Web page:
The Graduate Center for Biomedical Engineering provides multidisciplinary programs of education, research, and service in the application of engineering principles to the areas of medicine and biology. The Center brings together engineers, life scientists, and physicians to conduct original research on a variety of medical-related problems. Areas of research include cardiopulmonary mechanics and controls, neuromuscular function, musculoskeletal mechanics, rehabilitation engineering, computational neuroscience, motor control, orthopedic biomaterials, orthopedic biomechanics and electromagnetic tissue stimulation. Master of Science and Doctor of Philosophy degrees in Biomedical Engineering are offered. The Center is located in the Wenner-Gren Research Laboratory, which provides the framework for multidisciplinary research. Faculty and staff of the Center collaborate with investigators from other units of the University including the Departments of Physiology, Anatomy and Neurobiology, Cardiology, Medicine, Surgery, Physical Medicine and Rehabilitation, Orthopedics, Sports Medicine, and Kinesiology and Health Promotion, as well as the Departments of Agricultural, Chemical and Materials, Electrical, and Mechanical Engineering, the College of Pharmacy, and the Center for Robotics and Manufacturing Systems. Center faculty and staff provide opportunities and support for graduate students, medical residents, and selected undergraduates. Graduates of the program enter careers in research institutes, academia, hospitals and industry.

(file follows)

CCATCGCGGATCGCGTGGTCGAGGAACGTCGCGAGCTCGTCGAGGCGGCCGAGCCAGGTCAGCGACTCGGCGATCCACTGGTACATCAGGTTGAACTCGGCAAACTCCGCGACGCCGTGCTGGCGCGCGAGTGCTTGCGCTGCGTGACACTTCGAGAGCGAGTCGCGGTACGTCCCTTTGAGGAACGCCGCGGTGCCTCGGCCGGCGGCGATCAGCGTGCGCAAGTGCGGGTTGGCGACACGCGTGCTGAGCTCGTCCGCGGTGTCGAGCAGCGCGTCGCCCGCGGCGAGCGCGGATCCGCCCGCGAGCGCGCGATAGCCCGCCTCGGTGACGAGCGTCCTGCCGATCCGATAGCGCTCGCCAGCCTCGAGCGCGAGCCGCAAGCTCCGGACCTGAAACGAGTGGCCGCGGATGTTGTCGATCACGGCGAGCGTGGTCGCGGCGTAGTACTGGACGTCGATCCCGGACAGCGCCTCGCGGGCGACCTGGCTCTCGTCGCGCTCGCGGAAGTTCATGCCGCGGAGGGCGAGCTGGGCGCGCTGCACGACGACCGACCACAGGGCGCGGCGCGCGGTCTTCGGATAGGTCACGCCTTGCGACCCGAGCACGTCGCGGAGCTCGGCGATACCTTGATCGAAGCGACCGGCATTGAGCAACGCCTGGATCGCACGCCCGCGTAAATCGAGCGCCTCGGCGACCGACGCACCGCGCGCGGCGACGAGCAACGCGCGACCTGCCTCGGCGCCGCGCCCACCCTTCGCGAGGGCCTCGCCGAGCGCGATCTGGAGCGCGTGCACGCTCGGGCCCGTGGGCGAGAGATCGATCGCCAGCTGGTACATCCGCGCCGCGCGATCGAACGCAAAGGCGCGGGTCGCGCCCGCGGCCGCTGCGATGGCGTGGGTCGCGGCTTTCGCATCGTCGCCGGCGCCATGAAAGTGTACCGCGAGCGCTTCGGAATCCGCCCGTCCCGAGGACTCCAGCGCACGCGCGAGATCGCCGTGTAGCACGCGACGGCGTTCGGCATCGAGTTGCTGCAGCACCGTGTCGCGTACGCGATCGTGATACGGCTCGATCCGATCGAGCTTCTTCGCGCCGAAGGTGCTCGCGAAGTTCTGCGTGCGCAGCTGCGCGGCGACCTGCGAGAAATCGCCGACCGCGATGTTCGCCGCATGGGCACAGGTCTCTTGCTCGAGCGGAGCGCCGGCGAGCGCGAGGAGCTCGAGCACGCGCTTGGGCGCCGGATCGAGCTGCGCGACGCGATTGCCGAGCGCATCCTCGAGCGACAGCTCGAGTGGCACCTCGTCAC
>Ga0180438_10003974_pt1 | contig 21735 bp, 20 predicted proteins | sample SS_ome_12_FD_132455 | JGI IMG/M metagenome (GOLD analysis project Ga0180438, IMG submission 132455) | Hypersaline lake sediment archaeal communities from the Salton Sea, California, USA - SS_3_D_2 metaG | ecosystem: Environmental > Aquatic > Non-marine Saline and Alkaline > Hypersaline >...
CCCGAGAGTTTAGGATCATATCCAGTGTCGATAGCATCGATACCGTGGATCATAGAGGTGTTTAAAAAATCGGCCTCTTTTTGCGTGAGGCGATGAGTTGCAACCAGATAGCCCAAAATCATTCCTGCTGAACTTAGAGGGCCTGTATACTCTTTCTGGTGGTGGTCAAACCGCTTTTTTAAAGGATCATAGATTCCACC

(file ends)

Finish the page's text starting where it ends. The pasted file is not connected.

The Patterson School of Diplomacy and International Commerce
The Patterson School of Diplomacy and International Commerce offers an interdisciplinary master's degree which can be tailored to meet the career needs of individual students. The program is especially useful for students desiring careers in any of the non-academic fields in foreign affairs such as international banking, commerce and journalism, or service with governmental agencies or international organizations. To assure the interdisciplinary character of the degree, students may concentrate their work in a specific geographical area or focus on certain aspects of international affairs.
In addition, the Patterson School serves in an advisory capacity to Ph.D. programs in departments offering internationally-oriented doctoral degrees in various colleges on campus.
Graduate Center for Nutritional Sciences